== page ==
The Point of an Auschwitz Trial, Even Now
The trial of Oskar Groening, a 93-year-old former Auschwitz guard, goes far beyond questions of absolution and punishment for a single German. Groening, after all, is not likely to serve out any prison term the court in Lueneburg may hand down -- or enjoy a surprise acquittal for long. The trial's aim is to send a message to future generations while not seeming like a show trial -- a difficult task for Judge Franz Kompisch, born in 1967.
For the judge, trying Groening now is, at least partly, about setting the record straight for his profession. Heribert Prantl wrote in the newspaper Sueddeutsche Zeitung that the trial should have started with the German justice system apologizing for not trying numerous Nazi criminals when they were alive, a difficult task at a time when many post-World War II judges "wore their old brown shirts under their robes." There is nothing, however, Kompisch and his generation can do about that except to show, with the few sentences they can still pass on Nazi-era crimes, that every cog in Hitler's killing machine will be held to account.
That makes it exceptionally hard for the Lueneburg court to acquit Groening. There are too few people like him still alive -- too few opportunities -- to drive home the simple point that if you watch a prison camp guard smash a baby against an iron grill and do nothing about it -- and Groening watched, and did nothing -- then you are an accomplice, not a witness. Even if you spent your Auschwitz career counting money confiscated from prisoners, playing sports and drinking vodka with your pals, even if you never actually killed anyone, you are still an accomplice.
And there's no doubt this point is worth driving home. Brutal wars still occur; some are being fought right now: in Syria, Iraq, Yemen, Ukraine, Nigeria. Atrocities are committed in all these conflicts, and it's worth telling combatants that future generations will not take extenuating circumstances into account.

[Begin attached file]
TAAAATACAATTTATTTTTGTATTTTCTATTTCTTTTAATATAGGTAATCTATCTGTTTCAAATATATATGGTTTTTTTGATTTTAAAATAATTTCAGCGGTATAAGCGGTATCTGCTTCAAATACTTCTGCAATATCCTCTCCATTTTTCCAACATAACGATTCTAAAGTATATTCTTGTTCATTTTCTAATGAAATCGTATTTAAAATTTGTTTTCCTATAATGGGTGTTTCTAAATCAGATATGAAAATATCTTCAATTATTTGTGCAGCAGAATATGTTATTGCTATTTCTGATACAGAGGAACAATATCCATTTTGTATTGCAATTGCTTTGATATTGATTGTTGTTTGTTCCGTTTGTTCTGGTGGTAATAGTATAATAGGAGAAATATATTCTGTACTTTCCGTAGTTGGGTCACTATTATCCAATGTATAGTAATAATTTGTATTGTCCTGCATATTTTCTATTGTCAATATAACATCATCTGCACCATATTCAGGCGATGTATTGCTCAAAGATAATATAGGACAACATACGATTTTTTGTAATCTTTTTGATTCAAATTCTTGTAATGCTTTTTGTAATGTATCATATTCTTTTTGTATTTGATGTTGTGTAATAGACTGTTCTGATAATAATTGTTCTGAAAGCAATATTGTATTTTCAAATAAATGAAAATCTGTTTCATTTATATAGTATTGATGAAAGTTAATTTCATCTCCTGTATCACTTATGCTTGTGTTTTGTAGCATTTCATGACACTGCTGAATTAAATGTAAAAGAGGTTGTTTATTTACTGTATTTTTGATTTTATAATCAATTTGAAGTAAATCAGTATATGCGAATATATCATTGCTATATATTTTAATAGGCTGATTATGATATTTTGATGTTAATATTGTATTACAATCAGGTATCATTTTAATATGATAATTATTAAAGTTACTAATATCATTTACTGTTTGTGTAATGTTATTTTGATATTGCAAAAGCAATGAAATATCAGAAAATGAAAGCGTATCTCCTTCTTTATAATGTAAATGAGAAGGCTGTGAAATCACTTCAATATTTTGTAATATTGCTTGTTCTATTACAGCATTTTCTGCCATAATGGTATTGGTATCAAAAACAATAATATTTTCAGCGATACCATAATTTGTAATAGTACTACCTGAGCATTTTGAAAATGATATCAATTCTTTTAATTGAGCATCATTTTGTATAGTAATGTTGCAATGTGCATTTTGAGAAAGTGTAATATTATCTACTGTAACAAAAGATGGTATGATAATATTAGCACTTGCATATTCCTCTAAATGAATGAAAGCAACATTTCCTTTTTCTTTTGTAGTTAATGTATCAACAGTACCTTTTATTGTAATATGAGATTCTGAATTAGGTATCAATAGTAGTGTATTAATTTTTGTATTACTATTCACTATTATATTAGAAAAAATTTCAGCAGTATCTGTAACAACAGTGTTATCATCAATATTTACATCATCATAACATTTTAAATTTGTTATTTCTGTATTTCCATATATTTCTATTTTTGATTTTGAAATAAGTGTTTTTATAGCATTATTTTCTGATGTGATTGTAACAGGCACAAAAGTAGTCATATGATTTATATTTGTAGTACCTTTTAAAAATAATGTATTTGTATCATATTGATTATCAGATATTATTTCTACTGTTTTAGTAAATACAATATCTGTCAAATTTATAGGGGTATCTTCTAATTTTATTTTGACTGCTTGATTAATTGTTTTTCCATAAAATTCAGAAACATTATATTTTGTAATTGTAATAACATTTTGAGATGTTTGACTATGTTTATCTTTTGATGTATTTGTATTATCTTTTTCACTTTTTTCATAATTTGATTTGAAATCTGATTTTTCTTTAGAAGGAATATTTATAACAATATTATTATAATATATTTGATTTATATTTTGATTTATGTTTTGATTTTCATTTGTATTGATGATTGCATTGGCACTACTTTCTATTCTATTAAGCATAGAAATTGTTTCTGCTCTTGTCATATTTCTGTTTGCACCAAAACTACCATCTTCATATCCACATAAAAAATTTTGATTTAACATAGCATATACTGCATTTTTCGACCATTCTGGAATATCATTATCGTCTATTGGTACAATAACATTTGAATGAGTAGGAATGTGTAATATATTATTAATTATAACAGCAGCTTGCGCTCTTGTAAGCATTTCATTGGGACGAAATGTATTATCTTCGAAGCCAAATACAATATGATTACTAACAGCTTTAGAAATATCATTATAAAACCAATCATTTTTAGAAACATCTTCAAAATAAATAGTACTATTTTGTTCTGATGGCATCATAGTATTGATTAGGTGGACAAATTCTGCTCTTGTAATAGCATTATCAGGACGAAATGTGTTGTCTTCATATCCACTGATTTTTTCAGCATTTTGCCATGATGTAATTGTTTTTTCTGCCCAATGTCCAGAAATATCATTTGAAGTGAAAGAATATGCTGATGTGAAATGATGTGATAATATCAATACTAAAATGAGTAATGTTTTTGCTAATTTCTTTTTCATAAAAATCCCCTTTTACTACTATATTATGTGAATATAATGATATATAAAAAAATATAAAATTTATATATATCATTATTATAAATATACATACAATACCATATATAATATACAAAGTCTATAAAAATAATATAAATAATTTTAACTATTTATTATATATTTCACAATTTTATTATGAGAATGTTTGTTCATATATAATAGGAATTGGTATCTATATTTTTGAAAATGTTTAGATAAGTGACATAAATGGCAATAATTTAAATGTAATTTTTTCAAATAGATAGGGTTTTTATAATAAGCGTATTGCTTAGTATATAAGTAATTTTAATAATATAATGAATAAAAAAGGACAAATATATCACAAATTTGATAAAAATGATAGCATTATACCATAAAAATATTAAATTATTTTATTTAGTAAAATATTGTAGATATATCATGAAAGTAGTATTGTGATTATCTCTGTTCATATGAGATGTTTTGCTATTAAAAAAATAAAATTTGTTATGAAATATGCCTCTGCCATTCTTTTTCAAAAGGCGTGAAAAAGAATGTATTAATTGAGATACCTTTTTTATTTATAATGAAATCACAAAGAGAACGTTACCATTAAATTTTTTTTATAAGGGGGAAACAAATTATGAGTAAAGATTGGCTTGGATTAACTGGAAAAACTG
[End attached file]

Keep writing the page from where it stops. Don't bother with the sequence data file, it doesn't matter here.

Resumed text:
Yes, Groening was just a bookkeeper, and yes, he was raised by an extremely nationalist father, so how could he not have bought the Nazi propaganda about Jews as a threat to the German nation? And yes, Groening, who had tried to forget about his Auschwitz experience and had told his wife to ask him no questions, decided to come forward with his reminiscences after meeting a Holocaust-denier in order to preserve the memory of evil in its purest form. So what?
Look into the eyes of the Auschwitz victims and their children: They know everyone who served the killing machine was a murderer. And it's true.
Yet there's another side to all this. It would be a lie to tell the current and future war criminals, big and small, that crimes are punished equally, that justice is evenly distributed. Much depends on whether you were on the losing side.
The coalition that defeated Hitler included the Soviet Union, a country where prison camp guards may not have sent millions of people to the gas ovens but where they watched tens of thousands die slowly of hunger, cold and hard work. During the Stalin purges, executioners would shoot dozens of people a day, then knife a few more to save bullets. I have talked to people who worked for Stalin's secret police, and I heard the same excuses Groening is making today. "I was young," they say. "I believed what I was told," they add. "I never executed anyone."
These people never went to prison, and those of them who are still alive never will. It's not that Russia hasn't tried to come to terms with its terrible past: It has. The Russian Groenings, though, were on the winning side. They were part of the force that swept Hitler off the face of the earth. They marched with the troops that liberated Auschwitz. There is no relentless international hunt for them, as there is for Nazi criminals. They got old with their excuses, some even with their righteousness, and they have died in their beds.
Which is why the only way to atone for war crimes is not to fight wars, to resist violence. German Chancellor Angela Merkel's relentless efforts to negotiate compromises in conflicts others want to resolve by force are, to me, a better symbol of German atonement than any prison term that might be handed down on a feeble, 93-year-old former bookkeeper. Would that the victors of World War II had learned that lesson, too.
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